Today we’re returning to our series of occasional blogs spread over the year and looking at British proverbs, their meanings and origins.
A proverb is a short, pithy saying that neatly expresses a commonly held truth or piece of wisdom. Proverbs have proved so useful in language that they appear in most cultures, often playing an important role in religion or spiritual teachings, as well as everyday life.
A great deal of common sense and worldly experience is encapsulated in proverbs. Today we’ll take a look at some beginning with the letter ‘E’:
Every cloud has a silver lining: Here’s an old proverb for those days when everything seems dark and dismal! It’s literal meaning is that even the darkest cloud will be edged in a silvery light betraying the sun shining behind it and waiting to come out. Used in a broader sense, the proverb tells us that if you look for it, there is some good aspect to every bad situation. It is usually recited as an encouragement to someone enduring gloomy times and unable to see a brighter future ahead. The “silver lining” part of the proverb was coined by John Milton in his 1634 work “Comus: A Mask Presented at Ludlow Castle”. It contains the lines: “Was I deceived, or did a sable cloud turn forth her silver lining on the night?”. The notion of a silver lining has since been widely used in prose and song lyrics, including the 1949 song “That Lucky Old Sun”, made famous by Frankie Laine, Frank Sinatra, louis Armstrong and others. It contains the lines: “Dear Lord above, can’t you know I’m pining, tears all in my eyes. Send down that cloud with a silver lining, lift me to paradise.” Click here to hear Louis Armstrong’s version of the song.
Empty vessels make the most sound: Here’s a proverb that literally ‘rings true’. It means that those people who are devoid of wisdom, knowledge, talent or expertise are often the ones who talk the most and loudest and make the most commotion. The term ‘vessel’ here refers to a drinking vessel – imagine striking an empty metal chalice with a small hammer and hearing it ring like a bell, while the same chalice full of wine would make very little sound. In the proverb, ‘vessel’ also evokes the human body as the container for a person’s wisdom, intellect and knowledge, suggesting that someone filled with these qualities often makes far less noise that those lacking them. The proverb is found in print as early as 1430, written as: “A voyde vessel maketh outward a great sound”. From its earliest times the adage was used in reference to public orators, politicians or anyone who ‘talks a lot and says nothing’.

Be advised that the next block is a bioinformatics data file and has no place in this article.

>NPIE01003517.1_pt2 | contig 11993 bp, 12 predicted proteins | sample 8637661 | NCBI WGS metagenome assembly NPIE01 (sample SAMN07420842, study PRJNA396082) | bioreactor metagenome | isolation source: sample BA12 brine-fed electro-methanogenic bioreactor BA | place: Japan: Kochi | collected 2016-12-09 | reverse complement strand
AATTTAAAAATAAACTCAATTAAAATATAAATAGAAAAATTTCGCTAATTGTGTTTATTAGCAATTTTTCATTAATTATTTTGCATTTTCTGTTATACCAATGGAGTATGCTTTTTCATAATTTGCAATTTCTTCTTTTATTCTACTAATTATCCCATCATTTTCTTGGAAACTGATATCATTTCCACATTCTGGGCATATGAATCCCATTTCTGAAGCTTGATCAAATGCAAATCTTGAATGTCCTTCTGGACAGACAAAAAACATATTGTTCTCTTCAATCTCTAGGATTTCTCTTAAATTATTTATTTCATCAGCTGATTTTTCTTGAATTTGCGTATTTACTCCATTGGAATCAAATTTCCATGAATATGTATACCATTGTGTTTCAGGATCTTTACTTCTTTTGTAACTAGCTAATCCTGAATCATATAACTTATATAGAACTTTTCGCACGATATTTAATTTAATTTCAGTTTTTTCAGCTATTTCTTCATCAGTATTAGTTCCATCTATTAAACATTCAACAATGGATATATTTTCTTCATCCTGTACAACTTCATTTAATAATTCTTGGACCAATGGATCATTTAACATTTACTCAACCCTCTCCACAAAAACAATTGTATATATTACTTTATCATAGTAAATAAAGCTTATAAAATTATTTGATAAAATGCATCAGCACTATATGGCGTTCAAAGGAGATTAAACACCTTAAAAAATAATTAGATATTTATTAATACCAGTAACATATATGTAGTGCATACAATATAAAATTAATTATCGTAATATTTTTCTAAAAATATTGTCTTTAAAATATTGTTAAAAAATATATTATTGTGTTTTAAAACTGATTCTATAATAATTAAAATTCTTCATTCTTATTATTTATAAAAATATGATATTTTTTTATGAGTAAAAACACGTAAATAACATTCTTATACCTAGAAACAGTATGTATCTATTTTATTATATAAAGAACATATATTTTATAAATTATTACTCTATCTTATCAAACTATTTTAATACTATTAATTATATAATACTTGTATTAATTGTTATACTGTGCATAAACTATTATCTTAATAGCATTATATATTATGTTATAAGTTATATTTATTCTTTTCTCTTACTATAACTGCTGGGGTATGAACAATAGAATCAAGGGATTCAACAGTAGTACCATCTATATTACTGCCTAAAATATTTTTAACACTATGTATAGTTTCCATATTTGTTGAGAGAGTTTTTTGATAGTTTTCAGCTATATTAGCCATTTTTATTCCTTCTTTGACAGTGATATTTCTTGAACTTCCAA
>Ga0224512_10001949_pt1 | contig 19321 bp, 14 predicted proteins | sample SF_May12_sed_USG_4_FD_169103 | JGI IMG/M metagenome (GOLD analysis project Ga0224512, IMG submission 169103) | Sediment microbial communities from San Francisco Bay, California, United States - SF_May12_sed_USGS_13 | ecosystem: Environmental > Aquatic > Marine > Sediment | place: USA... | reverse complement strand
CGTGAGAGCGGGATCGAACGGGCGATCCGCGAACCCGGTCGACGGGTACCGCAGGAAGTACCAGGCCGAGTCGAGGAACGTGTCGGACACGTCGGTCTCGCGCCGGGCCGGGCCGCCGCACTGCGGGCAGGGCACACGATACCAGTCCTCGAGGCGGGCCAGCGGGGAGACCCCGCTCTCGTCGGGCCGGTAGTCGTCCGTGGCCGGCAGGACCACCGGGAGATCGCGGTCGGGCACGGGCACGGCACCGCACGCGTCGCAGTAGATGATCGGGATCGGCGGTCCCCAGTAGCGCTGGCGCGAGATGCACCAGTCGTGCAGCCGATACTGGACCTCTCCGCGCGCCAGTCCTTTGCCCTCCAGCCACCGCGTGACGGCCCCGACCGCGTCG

Enough is as good as a feast: We live in aspirational times driven by high pressure advertising which urges us all to continually strive for more and better in a world where we can never possess enough. Perhaps we’d do well to think on this particular proverb, which reminds us that there is such a thing as ‘enough’, and we can be fully satisfied with it. Once we’ve had enough, what more do we really need? The proverb uses a food analogy to suggest that once we’ve eaten enough to satisfy our hunger, it is as good as any elaborate banquet. Like most proverbs, it also applies to many other aspects of life. For example, once we have enough money in the bank to live comfortably and provide for our loved ones, why keep striving for more, especially if it means missing out on the truly important things in life?
Eagles don’t catch flies: Less well known than many proverbs, yet succinct and precise, this one means that great or important people need not trouble themselves with trifling matters or insignificant people. Instead they have (if you’ll pardon the mangling of maxims) ‘bigger fish to fry’. Thought to be an ancient Greek proverb, it is found in print in a collection of adages compiled by Dutchman Erasmus, first printed in 1500 and expanded in later editions. Like many proverbs, it is often given as a piece of advice, especially to those who aspire to greatness.
East is east and west is west: First appearing in Rudyard Kipling’s “Barrack-room Ballads” (1892), the fuller version of this proverb tells us: “East is east and west is west, and never the twain shall meet”. In other words, it is extremely difficult to find common ground or agreement between two things which are poles apart. Though the proverb is now used to suggest that two opposing sides can never be reconciled, Kipling’s original “Ballad of East and West” serves to show that just the opposite is true. In the poem, two men from very different backgrounds and who start out as enemies come to gain a mutual respect and end as friends. Sadly, some people use the proverb in a racist way to claim two cultures can never co-exist side by side – a notion which would have Kipling turning in his grave! It is only the first line of the poem which is quoted as the proverb, ignoring the closing two lines which serve to contradict it: “But there is neither East nor West, Border, nor Breed, nor Birth, When two strong men stand face to face though they come from the ends of the earth!”